Sen. Elizabeth Warren (D-MA) wants to know what, exactly, President Donald Trump is doing in response to the opioid epidemic.
“Experts and observers have concluded that your efforts to address the opioid crisis are ‘pathetic’ and ‘ambiguous promises’ that are ‘falling far short of what is needed’ and are ‘not ... addressing the epidemic with the urgency it demands,’” Warren wrote in a new letter to Trump. “I agree, and I urge you to move quickly to address these problems.”
The letter points out that Trump, on the campaign trail and as president, has repeatedly promised to take serious action on the crisis, vowing to “liberate our communities from this scourge of drug addiction” and declaring the opioid epidemic a national public health emergency in October.
Since then, the administration has renewed the declaration twice — in January and April. And the declaration will require another renewal next week. But experts have complained that the administration has taken little action to actually leverage the declaration and take serious action on the opioid epidemic, with Stanford drug policy expert Keith Humphreys previously describing the administration’s actions as “pathetic.”
“Six months after you first declared the opioid crisis a public health emergency, you pledged that ‘we will be spending the most money ever on the opioid crisis,’” Warren wrote. “Yet your claim appears to have no basis in reality. While the U.S. Senate reached a budget agreement earlier this year to spend an additional $6 billion over two years to address the opioid crisis, your Administration’s own proposals to address the opioid crisis, including your most recent opioid initiative policies released on March 19th, lack commitments of federal funds.”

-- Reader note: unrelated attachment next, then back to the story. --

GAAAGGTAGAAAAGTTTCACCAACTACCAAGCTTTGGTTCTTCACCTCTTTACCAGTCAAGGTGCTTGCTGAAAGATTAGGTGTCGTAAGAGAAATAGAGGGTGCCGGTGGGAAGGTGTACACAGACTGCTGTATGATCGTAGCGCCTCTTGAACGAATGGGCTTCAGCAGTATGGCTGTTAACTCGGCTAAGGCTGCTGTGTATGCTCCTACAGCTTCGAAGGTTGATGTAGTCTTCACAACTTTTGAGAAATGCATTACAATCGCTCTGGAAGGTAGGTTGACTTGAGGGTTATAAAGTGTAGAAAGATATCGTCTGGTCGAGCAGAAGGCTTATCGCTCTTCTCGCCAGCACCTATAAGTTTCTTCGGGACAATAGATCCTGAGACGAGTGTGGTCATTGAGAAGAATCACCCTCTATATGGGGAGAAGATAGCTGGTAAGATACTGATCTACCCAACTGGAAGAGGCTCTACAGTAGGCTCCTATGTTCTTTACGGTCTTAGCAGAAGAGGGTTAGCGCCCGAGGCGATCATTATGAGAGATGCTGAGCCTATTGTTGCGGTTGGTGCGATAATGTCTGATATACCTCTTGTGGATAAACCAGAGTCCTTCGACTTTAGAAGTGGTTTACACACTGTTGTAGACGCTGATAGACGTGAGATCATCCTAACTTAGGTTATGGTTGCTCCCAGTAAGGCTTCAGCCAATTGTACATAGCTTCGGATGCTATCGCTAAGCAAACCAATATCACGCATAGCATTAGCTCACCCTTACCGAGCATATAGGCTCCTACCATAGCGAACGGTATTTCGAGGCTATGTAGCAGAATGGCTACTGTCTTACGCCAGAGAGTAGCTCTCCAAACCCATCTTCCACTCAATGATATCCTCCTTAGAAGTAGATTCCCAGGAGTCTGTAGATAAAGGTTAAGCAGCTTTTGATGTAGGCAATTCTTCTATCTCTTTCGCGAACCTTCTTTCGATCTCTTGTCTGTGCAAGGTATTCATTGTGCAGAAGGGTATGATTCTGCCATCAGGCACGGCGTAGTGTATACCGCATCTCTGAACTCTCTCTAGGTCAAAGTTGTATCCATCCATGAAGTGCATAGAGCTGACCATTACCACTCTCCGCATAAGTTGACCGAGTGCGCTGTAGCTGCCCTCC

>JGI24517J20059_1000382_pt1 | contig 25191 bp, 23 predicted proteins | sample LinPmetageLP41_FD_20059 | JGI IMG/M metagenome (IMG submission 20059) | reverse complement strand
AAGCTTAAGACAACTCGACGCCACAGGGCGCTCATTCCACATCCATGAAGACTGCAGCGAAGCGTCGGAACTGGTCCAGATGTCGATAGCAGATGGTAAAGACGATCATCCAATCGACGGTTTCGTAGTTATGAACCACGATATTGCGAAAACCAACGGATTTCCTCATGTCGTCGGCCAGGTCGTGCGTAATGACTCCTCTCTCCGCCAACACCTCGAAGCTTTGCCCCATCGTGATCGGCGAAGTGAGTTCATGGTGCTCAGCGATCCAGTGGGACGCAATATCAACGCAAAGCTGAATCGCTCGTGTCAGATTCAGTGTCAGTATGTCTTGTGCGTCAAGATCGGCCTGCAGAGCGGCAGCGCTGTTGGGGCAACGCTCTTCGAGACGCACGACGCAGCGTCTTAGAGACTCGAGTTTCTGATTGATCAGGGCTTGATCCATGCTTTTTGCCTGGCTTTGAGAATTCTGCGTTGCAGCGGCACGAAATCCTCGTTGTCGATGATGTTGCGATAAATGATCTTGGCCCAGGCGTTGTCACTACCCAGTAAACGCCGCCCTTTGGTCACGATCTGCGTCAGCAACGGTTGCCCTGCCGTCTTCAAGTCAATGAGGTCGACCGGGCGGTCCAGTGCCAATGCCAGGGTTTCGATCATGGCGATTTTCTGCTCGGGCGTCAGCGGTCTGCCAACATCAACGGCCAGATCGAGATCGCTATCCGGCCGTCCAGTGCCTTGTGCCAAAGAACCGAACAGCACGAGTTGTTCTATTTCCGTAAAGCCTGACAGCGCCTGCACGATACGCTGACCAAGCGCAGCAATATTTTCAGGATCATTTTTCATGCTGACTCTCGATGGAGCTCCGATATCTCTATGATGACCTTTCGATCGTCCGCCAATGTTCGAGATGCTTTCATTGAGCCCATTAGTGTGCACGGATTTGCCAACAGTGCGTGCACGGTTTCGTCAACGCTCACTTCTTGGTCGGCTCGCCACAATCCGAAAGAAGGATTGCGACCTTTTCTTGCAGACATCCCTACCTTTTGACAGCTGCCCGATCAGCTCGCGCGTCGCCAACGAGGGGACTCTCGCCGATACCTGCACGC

The letter asks Trump to clarify what actions his administration is taking, as well as whether he will extend the public health emergency declaration next week and what other steps he will take if so. (Read the full letter.)
Warren, as a senator for one of the states hit hardest by the opioid crisis, has been a vocal critic of Trump’s handling of the epidemic — repeatedly writing to his administration and watchdog groups to get answers over what the administration is doing. With the death toll continuing to climb, and the Trump administration’s actions lagging far behind what many experts and advocates hoped, the letter presses the administration to take far more action than it has yet.
Trump’s weak response to the opioid epidemic
The opioid epidemic is the deadliest drug overdose crisis in US history. A record 64,000 people died in the US of drug overdoses in 2016, at least two-thirds of which were tied to opioids like painkillers, heroin, and fentanyl. Based on preliminary data from the Centers for Disease Control and Prevention (CDC), 2017 was even worse.
In response to the crisis, experts have recommended focusing on public health measures — boosting access to addiction treatment and harm reduction efforts and reducing the number of opioid painkiller prescriptions (while keeping the painkillers accessible to those who actually need them).
Access to addiction treatment is a major cause of the ongoing crisis: According to a 2016 report by the surgeon general, only 10 percent of people in the US with a drug use disorder obtain specialty treatment, which the report attributed to a lack of access to care. And even fewer get medication-based treatment in particular (such as methadone or buprenorphine), which is considered the gold standard for opioid addiction care.